South Sudan: solar-powered water points in Jonglei benefit thousands
14-06-2012 News Release
Juba (ICRC) – A new solar-powered water supply system will benefit up to 55,000 people in the region of Akobo, Jonglei state, an area affected by community violence in the north-eastern part of South Sudan.
The International Committee of the Red Cross (ICRC) handed over three water points to the Akobo county authorities today.
"Because of the clashes that have occurred in the region since April 2009, a large number of people have been displaced and found shelter in Akobo town, close to the Ethiopian border," explained Claudio Deola, the ICRC's chief water engineer in the country. "This gave rise to serious water shortages with people having access to less than two litres per day, well below the minimum required standard of 20 litres per day."
Concerned about the long-term impact, the ICRC has worked closely with the local community and the authorities to develop a sustainable solution to the water shortages in the area.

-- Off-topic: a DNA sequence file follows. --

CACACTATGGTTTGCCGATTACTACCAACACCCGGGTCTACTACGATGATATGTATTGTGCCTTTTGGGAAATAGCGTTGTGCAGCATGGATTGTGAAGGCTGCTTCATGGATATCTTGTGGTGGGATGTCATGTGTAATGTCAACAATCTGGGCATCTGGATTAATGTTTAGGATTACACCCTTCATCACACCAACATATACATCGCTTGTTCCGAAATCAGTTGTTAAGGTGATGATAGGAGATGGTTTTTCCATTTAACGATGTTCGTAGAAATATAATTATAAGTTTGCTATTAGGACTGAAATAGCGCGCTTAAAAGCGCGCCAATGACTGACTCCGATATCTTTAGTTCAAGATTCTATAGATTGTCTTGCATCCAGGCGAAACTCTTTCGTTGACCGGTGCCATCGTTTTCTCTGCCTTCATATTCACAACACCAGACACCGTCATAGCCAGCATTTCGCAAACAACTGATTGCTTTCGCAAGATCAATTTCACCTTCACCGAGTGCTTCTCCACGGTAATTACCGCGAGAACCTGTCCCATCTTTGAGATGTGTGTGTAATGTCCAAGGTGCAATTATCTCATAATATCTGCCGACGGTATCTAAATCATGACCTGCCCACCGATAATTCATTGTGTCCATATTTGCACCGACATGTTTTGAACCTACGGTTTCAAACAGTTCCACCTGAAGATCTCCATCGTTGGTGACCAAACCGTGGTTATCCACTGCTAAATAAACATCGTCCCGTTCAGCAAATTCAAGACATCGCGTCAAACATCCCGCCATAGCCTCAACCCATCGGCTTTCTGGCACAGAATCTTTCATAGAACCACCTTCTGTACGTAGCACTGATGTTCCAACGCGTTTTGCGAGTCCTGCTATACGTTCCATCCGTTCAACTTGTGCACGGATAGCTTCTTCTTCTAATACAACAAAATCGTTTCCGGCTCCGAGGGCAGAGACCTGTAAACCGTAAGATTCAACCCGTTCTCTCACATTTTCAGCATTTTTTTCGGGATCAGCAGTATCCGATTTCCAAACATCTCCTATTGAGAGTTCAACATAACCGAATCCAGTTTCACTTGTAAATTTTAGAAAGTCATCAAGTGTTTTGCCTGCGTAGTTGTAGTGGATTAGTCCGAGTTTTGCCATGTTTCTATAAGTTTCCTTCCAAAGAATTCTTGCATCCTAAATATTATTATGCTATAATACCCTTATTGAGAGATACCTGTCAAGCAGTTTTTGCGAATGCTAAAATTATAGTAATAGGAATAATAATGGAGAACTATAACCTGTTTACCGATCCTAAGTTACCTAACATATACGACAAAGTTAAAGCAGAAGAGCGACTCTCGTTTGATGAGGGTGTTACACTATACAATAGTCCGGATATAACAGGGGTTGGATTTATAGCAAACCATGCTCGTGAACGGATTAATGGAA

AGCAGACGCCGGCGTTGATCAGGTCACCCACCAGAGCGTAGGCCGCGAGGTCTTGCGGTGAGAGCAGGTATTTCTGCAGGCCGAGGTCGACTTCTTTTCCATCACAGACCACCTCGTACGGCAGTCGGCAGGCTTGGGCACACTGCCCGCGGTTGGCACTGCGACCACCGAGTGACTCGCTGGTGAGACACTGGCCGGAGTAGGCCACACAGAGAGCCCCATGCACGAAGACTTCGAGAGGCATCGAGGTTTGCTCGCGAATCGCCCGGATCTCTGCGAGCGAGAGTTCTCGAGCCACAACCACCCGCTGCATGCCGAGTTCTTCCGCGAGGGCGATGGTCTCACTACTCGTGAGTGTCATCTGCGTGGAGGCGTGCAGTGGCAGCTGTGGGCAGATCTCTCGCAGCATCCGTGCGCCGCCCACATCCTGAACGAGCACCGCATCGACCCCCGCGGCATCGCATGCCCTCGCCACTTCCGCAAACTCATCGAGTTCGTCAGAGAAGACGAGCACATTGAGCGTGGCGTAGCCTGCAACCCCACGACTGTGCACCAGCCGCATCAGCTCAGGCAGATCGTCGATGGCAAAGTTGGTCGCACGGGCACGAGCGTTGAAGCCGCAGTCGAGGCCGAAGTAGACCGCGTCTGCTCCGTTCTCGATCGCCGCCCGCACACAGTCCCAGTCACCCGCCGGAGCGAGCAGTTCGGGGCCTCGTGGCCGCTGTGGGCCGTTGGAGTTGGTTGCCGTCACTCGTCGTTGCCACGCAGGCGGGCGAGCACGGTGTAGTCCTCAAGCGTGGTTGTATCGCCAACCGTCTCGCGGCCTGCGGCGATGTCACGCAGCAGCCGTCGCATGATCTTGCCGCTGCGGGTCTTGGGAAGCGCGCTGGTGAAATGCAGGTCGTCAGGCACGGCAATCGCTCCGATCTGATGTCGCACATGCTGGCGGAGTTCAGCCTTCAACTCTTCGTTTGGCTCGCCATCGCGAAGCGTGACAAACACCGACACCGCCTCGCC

The solar-powered water systems pump approximately 90,000 litres of water every hour, guaranteeing the population a regular and ample supply of water. Backup generators have been provided to ensure production during the rainy season. The facilities are connected to a distribution network of 11 sites that will supply 55,000 people.
"Over the next year, we will continue supporting the authorities by training water technicians and ensuring the installations are properly maintained," Mr Deola said.
"I am very grateful to the ICRC for providing safe water to the people of Akobo county," said Goiy Uljol Yol, Akobo County Commissioner. "The fighting brought displacement and a lack of water, but this project has brought water to us and has greatly contributed to our quality of life."
Tut Makuei, Akobo resident and the town's water systems operator, agrees that the project has made life much easier. "The water points help the community because people no longer need to fetch unsafe water from nearby rivers, which was very tiring and made people sick," he said.
The ICRC works across the country to improve access to safe water for those affected by conflict. In Pariang county, Unity state, the ICRC has repaired 20 hand pumps and one water point this year. In Jamam refugee camp, Upper Nile state, the organization is helping to set up an emergency water supply system.
For further information, please contact:
Ewan Watson, ICRC Juba, tel: +211 912 178 946
Jean-Yves Clémenzo, ICRC Geneva, tel: +41 22 730 22 71 or +41 79 217 32 17